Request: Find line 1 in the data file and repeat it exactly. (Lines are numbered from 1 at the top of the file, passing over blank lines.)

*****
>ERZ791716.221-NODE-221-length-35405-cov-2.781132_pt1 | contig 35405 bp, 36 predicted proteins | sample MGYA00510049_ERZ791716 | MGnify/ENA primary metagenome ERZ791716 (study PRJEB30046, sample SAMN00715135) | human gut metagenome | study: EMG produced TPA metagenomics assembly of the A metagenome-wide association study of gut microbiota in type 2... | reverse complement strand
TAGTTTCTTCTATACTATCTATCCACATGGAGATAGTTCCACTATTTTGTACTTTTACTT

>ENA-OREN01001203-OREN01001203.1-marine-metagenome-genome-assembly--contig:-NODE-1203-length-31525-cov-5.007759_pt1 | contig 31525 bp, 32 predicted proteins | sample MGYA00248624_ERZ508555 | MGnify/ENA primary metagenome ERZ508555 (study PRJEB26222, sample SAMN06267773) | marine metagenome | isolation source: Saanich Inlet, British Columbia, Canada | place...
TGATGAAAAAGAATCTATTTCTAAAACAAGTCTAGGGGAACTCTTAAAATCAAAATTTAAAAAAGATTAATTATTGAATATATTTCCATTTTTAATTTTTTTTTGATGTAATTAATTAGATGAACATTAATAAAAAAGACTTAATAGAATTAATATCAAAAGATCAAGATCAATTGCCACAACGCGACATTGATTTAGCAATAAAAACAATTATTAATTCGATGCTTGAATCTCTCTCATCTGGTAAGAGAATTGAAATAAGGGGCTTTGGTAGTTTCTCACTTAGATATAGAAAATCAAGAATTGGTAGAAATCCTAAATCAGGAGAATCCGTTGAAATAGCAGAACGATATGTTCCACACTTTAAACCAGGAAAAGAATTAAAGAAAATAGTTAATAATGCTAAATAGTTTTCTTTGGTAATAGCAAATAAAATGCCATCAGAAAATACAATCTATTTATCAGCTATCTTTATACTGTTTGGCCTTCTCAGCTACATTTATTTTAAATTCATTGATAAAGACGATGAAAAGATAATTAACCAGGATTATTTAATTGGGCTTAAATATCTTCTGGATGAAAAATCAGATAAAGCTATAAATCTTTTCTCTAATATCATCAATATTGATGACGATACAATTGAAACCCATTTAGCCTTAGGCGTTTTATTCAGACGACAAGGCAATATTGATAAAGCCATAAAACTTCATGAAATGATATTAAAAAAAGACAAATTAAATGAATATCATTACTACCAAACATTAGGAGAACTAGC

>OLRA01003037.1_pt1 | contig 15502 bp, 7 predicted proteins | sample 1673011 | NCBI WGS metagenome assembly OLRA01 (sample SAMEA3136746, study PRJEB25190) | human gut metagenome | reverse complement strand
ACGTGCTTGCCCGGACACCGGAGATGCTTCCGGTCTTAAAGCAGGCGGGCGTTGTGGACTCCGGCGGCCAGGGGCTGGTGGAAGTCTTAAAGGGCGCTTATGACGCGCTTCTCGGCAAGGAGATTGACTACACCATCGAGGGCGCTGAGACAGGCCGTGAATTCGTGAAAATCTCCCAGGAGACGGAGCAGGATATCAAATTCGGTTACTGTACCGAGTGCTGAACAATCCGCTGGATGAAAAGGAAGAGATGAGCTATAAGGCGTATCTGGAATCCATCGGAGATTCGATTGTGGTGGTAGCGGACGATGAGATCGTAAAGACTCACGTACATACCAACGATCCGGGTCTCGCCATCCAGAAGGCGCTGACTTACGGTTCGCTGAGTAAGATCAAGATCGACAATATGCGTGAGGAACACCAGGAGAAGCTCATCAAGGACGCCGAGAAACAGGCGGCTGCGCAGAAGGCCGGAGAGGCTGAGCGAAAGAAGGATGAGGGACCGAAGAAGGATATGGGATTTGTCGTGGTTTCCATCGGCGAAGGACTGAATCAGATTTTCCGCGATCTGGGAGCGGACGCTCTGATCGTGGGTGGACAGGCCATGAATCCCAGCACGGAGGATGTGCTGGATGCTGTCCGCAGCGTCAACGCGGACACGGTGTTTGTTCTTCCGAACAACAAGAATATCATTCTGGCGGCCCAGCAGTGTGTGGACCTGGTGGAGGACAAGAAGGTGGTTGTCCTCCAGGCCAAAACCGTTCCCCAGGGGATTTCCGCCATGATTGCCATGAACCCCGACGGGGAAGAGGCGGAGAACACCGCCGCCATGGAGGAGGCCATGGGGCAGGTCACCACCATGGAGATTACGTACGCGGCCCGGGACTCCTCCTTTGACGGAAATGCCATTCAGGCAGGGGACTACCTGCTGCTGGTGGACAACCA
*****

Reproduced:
>ERZ791716.221-NODE-221-length-35405-cov-2.781132_pt1 | contig 35405 bp, 36 predicted proteins | sample MGYA00510049_ERZ791716 | MGnify/ENA primary metagenome ERZ791716 (study PRJEB30046, sample SAMN00715135) | human gut metagenome | study: EMG produced TPA metagenomics assembly of the A metagenome-wide association study of gut microbiota in type 2... | reverse complement strand